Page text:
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Lane County leaders weigh pros and cons of raising legal age to buy tobacco

County officials are still discussing the pros and cons of raising the legal age to buy tobacco products from 18 to 21. The public has the opportunity to weigh in at a public forum Wednesday. (SBG photo)

EUGENE, Ore. – The age required to purchase tobacco could increase soon if Lane County leaders decide to implement the “Tobacco 21” ordinance.

If passed, Lane County could be the first county in Oregon to raise the legal age to buy tobacco products from 18 to 21.

The main objective of the policy is to not penalize people who are already smoking, but to prevent teens from ever starting.

Health officials say up to 29 percent of 11th grade students in Lane County are using tobacco products and that number is on the rise.

“Lane County has some of the highest rates of underage tobacco use in the country,” said Fay Stewart, Lane County commissioner.

Stewart is a policy supporter. He said his own mother became addicted to cigarettes as a teen.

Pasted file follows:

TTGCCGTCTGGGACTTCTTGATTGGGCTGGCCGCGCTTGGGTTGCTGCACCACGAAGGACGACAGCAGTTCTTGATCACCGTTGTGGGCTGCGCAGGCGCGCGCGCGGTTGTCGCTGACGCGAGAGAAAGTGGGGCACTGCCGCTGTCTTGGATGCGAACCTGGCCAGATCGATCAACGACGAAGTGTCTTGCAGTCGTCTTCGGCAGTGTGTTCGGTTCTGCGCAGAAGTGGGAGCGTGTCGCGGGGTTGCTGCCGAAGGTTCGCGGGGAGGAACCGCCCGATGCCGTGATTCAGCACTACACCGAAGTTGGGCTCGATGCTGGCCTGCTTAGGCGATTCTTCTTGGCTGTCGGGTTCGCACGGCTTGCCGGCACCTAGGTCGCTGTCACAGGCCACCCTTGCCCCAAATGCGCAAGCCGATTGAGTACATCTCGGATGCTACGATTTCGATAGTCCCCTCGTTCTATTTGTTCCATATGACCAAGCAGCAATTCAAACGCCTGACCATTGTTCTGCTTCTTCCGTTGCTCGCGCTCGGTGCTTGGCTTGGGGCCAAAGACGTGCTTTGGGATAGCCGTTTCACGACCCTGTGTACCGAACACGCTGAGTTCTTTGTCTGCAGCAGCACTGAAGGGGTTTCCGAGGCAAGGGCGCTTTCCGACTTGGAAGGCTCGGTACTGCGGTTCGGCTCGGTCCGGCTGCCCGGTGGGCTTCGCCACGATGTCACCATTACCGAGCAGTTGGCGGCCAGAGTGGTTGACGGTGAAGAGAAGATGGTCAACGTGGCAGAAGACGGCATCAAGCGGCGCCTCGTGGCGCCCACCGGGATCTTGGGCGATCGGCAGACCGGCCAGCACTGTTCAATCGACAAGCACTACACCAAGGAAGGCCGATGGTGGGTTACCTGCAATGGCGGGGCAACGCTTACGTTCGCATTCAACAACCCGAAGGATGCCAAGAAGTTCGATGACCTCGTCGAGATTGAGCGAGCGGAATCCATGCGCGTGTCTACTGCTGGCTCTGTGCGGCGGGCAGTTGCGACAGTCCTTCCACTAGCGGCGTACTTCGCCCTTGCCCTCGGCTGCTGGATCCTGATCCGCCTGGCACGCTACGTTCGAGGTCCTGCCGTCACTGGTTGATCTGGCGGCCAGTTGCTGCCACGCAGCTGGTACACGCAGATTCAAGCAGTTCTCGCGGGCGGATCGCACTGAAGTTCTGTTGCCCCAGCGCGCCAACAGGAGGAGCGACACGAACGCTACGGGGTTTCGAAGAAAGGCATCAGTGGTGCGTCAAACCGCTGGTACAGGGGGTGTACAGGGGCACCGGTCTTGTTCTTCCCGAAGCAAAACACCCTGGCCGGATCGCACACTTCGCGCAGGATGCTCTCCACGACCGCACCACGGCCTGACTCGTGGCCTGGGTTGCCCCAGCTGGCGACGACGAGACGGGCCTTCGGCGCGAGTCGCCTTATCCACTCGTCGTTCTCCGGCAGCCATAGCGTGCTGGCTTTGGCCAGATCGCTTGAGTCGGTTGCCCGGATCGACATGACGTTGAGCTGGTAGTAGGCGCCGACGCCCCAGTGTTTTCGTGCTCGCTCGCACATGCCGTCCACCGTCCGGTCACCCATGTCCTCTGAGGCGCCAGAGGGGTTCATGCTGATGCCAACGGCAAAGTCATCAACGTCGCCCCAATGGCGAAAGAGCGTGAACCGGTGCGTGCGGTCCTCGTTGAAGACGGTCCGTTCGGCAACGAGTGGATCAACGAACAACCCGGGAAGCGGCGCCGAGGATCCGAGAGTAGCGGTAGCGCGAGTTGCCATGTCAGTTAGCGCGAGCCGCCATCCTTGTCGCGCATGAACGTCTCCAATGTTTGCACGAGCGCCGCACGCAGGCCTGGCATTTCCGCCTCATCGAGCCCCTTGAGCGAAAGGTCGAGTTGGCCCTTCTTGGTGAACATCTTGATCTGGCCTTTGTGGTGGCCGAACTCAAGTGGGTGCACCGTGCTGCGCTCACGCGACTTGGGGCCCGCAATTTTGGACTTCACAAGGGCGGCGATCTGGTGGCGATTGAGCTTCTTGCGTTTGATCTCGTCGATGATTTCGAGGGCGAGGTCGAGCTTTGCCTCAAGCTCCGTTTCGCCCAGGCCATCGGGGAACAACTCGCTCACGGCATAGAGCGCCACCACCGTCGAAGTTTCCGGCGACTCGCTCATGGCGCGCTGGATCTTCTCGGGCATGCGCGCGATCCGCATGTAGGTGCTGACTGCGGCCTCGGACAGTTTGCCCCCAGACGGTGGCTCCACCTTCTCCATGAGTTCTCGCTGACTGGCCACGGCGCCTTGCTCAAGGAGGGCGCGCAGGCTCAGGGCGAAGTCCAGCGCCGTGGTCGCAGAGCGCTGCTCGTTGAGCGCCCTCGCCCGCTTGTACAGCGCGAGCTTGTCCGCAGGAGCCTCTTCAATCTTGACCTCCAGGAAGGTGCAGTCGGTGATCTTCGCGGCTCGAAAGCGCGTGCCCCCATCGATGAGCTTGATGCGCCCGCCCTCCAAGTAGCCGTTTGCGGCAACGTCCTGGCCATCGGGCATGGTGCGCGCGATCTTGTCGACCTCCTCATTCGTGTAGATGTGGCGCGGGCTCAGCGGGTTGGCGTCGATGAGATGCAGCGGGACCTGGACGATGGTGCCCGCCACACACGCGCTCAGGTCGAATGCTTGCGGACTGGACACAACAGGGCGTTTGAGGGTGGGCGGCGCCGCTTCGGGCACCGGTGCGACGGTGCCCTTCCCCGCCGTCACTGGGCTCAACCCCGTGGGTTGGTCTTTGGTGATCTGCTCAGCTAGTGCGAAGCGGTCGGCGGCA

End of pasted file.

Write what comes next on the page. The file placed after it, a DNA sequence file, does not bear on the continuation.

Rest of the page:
“And now in her later years, her health is compromised. She has heart and other issues,” Stewart said.

Tobacco-related health issues kill approximately two people in Lane County every day.

“The science says that when something is even slightly harder to do or get, people stop doing it in huge numbers,” said Jason Davis from Lane County Public Health.

Health officials say the ordinance won’t enforce a no-smoking policy for minors. Instead, it will crack down on retailers, preventing them from selling tobacco products to anyone younger than 21.

“Oh God, I'm definitely worried about business,” said Brittany Cherry, the manager of GJ Smoke Shop.

Cherry said her small business relies on younger consumers.

“A lot of people haven't moved out yet, so they're still living with their parents. They're kind of stocking up, so definitely there's a large amount of disposable income in that area,” she said.

As a small business, Cherry said they need every penny they can get.

The health of the community and the health of small businesses are two of many factors county leaders are taking into consideration.

“Even though it makes sense scientifically, it still needs to be right for our community. And it needs to be the right time for our community. And that's what these meetings are about,” Davis said.

County commissioners will consider what they hear from the public at the meetings and then they have three options:

  • They can vote the ordinance into law.
  • They can take it to a public vote.
  • They can amend the policy.

There’s still time for the public to join the conversation. The last public meeting is Wednesday, September 28 at Springfield City Hall from 5:30 p.m. to 6:45 p.m.

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